Entering hospital for treatment can be a daunting experience for both patients and family, but a new ambulatory centre in New York has been designed to reduce stress and anxiety, by keeping the focus on healing.
A collaboration between HOK, Ballinger and Pei Cobb Freed & Partners, the newly opened NewYork-Presbyterian David H. Koch Center, represents a new urban context for NewYork-Presbyterian. Located on Manhattan’s Upper East Side, patient and family-centred care is at the forefront of the building’s holistic design and programming.
With its wood screen and glazed facade, the centre offers a warm, inviting and transparent face to the community. The first of its kind at this scale, the insertion of a wood screen into the triple-glazed assembly, along with the undulating pattern, gives the curtain wall a distinctive architectural character.
Wood is present again in the ceiling of the lobby to create a calming environment enhanced by extensive daylight and vivid artwork. The wood, stone and natural materials throughout the interior spaces of the facility are designed to evoke comfort and ease. A prominent reception desk and clear way-finding facilitate a streamlined and intuitive journey for all guests to minimise stress.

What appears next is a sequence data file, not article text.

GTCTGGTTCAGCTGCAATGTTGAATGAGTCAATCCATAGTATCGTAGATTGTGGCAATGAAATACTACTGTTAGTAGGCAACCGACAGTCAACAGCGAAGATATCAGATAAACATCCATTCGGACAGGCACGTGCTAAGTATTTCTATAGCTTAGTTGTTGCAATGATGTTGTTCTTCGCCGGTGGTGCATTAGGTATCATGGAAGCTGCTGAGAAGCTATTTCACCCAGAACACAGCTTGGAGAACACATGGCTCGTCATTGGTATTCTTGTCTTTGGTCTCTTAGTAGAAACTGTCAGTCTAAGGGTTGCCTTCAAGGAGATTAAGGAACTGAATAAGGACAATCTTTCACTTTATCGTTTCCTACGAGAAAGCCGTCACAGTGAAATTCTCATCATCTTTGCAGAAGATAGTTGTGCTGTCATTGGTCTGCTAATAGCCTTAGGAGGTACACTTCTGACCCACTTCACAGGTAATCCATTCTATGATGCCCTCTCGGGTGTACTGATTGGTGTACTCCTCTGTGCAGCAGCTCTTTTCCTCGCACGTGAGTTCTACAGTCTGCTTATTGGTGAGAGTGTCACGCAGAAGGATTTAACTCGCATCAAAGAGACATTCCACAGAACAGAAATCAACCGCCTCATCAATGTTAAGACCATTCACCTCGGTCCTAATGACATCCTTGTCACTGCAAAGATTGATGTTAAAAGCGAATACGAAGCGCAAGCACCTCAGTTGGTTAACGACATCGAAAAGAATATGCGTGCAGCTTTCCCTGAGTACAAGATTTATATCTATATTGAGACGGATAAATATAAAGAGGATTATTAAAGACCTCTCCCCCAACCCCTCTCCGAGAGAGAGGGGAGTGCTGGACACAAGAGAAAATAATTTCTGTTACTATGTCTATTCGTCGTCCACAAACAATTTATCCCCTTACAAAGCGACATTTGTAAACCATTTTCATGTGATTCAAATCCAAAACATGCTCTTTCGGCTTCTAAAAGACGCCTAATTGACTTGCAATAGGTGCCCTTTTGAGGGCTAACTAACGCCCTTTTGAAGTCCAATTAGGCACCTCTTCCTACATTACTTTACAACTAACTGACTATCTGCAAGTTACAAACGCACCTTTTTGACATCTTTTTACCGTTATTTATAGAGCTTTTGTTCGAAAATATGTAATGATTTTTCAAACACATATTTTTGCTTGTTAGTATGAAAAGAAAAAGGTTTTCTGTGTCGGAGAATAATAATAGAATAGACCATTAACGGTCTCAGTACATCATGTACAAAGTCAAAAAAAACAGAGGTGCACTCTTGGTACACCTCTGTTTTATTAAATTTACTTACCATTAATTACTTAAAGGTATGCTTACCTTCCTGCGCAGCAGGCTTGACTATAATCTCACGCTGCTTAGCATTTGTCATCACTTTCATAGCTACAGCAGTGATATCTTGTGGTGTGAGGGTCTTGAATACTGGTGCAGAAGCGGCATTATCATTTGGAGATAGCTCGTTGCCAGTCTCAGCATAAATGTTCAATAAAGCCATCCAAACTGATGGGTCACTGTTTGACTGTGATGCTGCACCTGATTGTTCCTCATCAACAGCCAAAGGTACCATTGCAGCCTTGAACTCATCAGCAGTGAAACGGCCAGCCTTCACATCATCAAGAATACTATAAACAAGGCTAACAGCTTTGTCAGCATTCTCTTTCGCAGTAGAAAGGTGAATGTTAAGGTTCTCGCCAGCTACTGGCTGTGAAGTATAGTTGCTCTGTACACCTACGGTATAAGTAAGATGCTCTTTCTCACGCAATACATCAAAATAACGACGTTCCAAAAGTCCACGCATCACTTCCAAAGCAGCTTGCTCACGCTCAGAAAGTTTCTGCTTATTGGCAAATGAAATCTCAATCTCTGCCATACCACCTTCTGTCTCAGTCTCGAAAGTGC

The dramatic stair design encourages healthy movement and leads to quiet zones, lounges and dining options on the second floor, presenting a choice for patients, family and visitors. Influenced by hospitality settings, the modern dining area includes restaurant-quality offerings with healthy food, a full-juice and coffee bar and a variety of seating environments.
Clinical floors continue the same aesthetic with a soothing, quiet palette of materials including wood and stone. A typical clinical floor has a sky lobby, 12 flexible procedure rooms and 36 private prep and recovery rooms.
Circulation is clear, with a separation of ‘on-stage’ and ‘off-stage’ flows so patients and families can travel along the light-filled perimeter corridors with clear way-finding, and staff can move efficiently throughout the building, minimising disruption.
Infusion and radiation oncology areas, typically found in basement areas, are co-located on the 4th floor of the building. This allows patients and staff access to natural light.
Each floor is designed with standardised procedure rooms and patient areas, allowing for the flexible use of rooms and the ability to adapt to changing technology over time.
Photography by Albert Vecerka / ESTO and NewYork-Presbyterian Hospital